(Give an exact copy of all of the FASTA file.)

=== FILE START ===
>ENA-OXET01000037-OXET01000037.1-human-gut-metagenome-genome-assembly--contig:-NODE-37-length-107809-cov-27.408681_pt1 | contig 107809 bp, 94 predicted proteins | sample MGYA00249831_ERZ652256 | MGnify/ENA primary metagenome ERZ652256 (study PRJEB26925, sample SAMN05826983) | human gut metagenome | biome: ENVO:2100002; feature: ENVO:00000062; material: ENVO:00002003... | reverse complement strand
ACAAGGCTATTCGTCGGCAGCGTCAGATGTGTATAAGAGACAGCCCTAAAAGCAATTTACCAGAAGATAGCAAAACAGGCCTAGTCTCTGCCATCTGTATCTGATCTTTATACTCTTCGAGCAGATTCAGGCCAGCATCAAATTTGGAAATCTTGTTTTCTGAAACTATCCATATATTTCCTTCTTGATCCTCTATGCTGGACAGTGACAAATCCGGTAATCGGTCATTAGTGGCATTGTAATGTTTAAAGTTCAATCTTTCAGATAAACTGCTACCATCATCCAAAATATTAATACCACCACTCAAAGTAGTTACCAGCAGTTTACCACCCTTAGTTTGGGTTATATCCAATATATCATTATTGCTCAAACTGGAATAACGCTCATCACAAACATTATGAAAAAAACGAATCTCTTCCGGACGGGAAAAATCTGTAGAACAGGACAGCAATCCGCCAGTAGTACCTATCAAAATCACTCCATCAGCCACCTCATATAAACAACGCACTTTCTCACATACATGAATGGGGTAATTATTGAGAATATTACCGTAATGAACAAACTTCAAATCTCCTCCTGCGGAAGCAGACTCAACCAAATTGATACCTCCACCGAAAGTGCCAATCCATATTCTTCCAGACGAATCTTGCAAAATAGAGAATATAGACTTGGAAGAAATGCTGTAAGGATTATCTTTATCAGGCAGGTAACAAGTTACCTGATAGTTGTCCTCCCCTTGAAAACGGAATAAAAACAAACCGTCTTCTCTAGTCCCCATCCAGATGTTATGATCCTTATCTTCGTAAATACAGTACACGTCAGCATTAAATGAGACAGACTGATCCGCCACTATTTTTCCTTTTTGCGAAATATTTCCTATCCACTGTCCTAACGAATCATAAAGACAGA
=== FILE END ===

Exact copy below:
>ENA-OXET01000037-OXET01000037.1-human-gut-metagenome-genome-assembly--contig:-NODE-37-length-107809-cov-27.408681_pt1 | contig 107809 bp, 94 predicted proteins | sample MGYA00249831_ERZ652256 | MGnify/ENA primary metagenome ERZ652256 (study PRJEB26925, sample SAMN05826983) | human gut metagenome | biome: ENVO:2100002; feature: ENVO:00000062; material: ENVO:00002003... | reverse complement strand
ACAAGGCTATTCGTCGGCAGCGTCAGATGTGTATAAGAGACAGCCCTAAAAGCAATTTACCAGAAGATAGCAAAACAGGCCTAGTCTCTGCCATCTGTATCTGATCTTTATACTCTTCGAGCAGATTCAGGCCAGCATCAAATTTGGAAATCTTGTTTTCTGAAACTATCCATATATTTCCTTCTTGATCCTCTATGCTGGACAGTGACAAATCCGGTAATCGGTCATTAGTGGCATTGTAATGTTTAAAGTTCAATCTTTCAGATAAACTGCTACCATCATCCAAAATATTAATACCACCACTCAAAGTAGTTACCAGCAGTTTACCACCCTTAGTTTGGGTTATATCCAATATATCATTATTGCTCAAACTGGAATAACGCTCATCACAAACATTATGAAAAAAACGAATCTCTTCCGGACGGGAAAAATCTGTAGAACAGGACAGCAATCCGCCAGTAGTACCTATCAAAATCACTCCATCAGCCACCTCATATAAACAACGCACTTTCTCACATACATGAATGGGGTAATTATTGAGAATATTACCGTAATGAACAAACTTCAAATCTCCTCCTGCGGAAGCAGACTCAACCAAATTGATACCTCCACCGAAAGTGCCAATCCATATTCTTCCAGACGAATCTTGCAAAATAGAGAATATAGACTTGGAAGAAATGCTGTAAGGATTATCTTTATCAGGCAGGTAACAAGTTACCTGATAGTTGTCCTCCCCTTGAAAACGGAATAAAAACAAACCGTCTTCTCTAGTCCCCATCCAGATGTTATGATCCTTATCTTCGTAAATACAGTACACGTCAGCATTAAATGAGACAGACTGATCCGCCACTATTTTTCCTTTTTGCGAAATATTTCCTATCCACTGTCCTAACGAATCATAAAGACAGA